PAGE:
By 1969, the year Hi Hat Guy was carved, the Hi Hat was owned by Maurice Rochette, or Mo as he is fondly remembered by the Hi Hat skating community on Facebook. Mo also ran Lowell’s famous Rochette’s diner, and was well-known for the food he prepared. While hired managers oversaw the roller skating rink, Mo made his signature tomato soups, grilled cheese sandwiches, and lemon meringue pies. But the most Facebook chatter surrounds memories of Mo behind his snack bar, serving up his french fries, the gravy, and famous Rochette beans. Mo Rochette was a veteran of the Lowell restaurant scene, going back decades to the WWII years. It seems, at least in his later years, that Mo was hard of hearing. Many fondly recall placing their food order only to see Mo lean closer, cup his ear, and ask them to repeat what they had said.
So, we went to the Hi Hat skating club on Facebook to see if they could give us the identity of the wooden bobble-head dating from 1969. And, where the trail had run cold on who he might have represented, or where he might once have stood within the Hi Hat, the digital age of social media actually presented its helpful face, allowing us to solve at least part of the mystery. Not two days after I posted my original question about his identity to the Hi Hat’s Facebook group, we got our answer. The bobble-head, held by the Lowell Historical Society for some 20 years, represented none other than Mo Rochette himself, in his younger years.
Even though the bobble head doll may look like Phil Dunphy, the father on ABC’s Modern Family, he actually represents the man behind Rochette’s Diner, and the most recent and last owner of the Hi Hat Rollaway. But, the bobble head doll also represents, through the white lettered ‘Hi Hat’ prominently painted into his red tie, the Hi Hat itself, its days of roller skating, and something that was lost to the Lowell scene when the rink finally closed around 1990. To so many, the Hi Hat holds a piece of their youth, and maybe even a window into a different time, perhaps simpler and more peaceful. One member of the Hi Hat Skating Club Facebook group summarized the sentiment of many in the community with her comment: ”Young love was everywhere at the Hi-Hat!”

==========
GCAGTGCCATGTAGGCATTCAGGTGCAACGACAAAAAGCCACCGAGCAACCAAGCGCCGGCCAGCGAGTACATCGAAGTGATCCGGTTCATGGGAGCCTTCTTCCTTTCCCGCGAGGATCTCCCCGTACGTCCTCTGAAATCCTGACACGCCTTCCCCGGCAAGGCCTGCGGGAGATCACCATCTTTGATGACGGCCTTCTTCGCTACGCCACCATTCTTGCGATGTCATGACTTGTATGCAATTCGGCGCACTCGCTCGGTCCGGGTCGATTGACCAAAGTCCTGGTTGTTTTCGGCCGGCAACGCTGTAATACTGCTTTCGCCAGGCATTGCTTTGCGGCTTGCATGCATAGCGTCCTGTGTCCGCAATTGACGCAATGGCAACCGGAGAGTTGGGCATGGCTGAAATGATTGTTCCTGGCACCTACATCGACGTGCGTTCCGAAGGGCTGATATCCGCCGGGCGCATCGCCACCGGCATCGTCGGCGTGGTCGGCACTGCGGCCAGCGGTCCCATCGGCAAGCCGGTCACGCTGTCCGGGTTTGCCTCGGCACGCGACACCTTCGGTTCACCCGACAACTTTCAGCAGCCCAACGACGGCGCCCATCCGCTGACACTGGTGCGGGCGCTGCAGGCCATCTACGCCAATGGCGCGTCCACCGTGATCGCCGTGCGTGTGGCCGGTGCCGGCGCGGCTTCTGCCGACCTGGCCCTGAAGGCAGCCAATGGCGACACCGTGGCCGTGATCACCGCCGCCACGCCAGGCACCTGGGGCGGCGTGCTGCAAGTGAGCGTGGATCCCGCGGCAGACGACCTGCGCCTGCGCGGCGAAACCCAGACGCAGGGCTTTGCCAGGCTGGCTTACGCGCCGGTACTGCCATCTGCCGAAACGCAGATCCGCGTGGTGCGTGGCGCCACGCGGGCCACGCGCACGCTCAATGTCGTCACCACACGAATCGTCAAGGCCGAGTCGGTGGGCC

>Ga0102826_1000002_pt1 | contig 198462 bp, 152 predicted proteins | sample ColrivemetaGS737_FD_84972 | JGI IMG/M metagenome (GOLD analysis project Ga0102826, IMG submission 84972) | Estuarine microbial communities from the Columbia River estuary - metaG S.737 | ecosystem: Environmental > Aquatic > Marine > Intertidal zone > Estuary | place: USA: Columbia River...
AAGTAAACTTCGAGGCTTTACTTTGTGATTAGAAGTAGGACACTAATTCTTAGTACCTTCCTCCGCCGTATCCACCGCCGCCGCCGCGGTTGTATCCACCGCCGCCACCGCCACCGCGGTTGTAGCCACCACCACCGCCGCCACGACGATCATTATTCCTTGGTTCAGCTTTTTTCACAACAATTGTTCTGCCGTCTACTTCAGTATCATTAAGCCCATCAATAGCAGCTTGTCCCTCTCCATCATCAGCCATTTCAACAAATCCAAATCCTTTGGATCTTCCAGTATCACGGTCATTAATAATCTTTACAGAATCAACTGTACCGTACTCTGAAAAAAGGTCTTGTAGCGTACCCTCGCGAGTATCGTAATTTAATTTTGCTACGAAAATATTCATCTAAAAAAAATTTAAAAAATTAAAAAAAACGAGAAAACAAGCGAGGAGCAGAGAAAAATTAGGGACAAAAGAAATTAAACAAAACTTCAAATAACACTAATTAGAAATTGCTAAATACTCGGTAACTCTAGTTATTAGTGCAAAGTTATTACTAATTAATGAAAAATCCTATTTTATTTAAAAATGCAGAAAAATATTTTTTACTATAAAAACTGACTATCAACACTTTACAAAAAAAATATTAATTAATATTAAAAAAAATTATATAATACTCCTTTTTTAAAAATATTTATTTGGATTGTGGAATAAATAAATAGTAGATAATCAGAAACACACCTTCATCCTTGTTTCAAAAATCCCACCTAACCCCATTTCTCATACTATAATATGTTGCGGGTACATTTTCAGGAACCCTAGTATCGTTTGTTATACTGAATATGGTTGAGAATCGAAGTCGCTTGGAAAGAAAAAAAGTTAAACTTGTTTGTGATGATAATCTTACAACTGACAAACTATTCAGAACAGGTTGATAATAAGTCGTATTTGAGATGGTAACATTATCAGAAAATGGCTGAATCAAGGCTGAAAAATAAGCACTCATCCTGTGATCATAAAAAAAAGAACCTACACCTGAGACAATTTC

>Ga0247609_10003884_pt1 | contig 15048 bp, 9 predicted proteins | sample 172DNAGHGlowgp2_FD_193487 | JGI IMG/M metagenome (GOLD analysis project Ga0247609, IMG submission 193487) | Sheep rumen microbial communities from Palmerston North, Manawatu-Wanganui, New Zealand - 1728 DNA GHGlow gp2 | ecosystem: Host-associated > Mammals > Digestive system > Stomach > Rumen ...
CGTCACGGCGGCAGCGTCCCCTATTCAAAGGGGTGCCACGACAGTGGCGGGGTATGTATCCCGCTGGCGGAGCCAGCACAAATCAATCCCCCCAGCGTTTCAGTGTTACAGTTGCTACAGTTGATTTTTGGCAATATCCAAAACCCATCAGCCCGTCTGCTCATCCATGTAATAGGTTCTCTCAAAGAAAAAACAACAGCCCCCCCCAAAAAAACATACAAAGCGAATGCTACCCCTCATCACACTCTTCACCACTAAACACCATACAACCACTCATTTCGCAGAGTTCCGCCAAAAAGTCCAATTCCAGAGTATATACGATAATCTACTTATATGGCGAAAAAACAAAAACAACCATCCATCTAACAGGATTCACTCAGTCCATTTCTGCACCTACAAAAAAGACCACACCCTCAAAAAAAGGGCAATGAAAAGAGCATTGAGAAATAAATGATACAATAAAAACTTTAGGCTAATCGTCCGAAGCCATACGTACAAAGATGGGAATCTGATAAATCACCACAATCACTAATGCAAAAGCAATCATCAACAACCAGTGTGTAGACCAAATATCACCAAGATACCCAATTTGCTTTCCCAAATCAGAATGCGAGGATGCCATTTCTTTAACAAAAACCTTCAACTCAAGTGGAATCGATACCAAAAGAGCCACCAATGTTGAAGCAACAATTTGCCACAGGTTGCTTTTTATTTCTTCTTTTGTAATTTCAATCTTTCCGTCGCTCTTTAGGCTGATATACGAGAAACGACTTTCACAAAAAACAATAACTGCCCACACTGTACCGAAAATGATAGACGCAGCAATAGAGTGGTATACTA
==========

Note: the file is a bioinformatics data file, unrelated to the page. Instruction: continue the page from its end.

There are many Hi Hat memories posted to the Facebook group, some of first loves, and others of first kisses shared (or stolen) in the booths at the Hi Hat Rollaway. Today, even though condos occupy the site once held by the Hi Hat, maybe just a little of its memory lives on in the roller-skating figurine carved in the image of Mo Rochette, its last owner. It so easy to drive by the Hi Hat’s former Princeton Boulevard location without even realizing that it once stood there, for six decades.
Coming in the next installment of Forgotten New England:
Did you know that the Hi Hat’s history dates all the way back to the days of Prohibition, in the early 1930s? In its long history, not everyone was a fan of the Hi Hat, or viewed its brand of entertainment as light, safe, respectable fun. Even a former Lowell mayor complained that she’d never ‘let her daughters set a foot inside’ and mingle with boys who wore untucked shirts with dungarees, and girls who wore short shorts.
One Response to Lowell Forgotten Finds: “Hi Hat Man”
I recall Rochetts on Moody St. behind Pollard Library another at corner of Moody and Race Streets and the third on Merrimack St. across from The Royal Theatre.In my younger days a few diners were open twenty-four hours others closed from Two A.M. to Five A.M.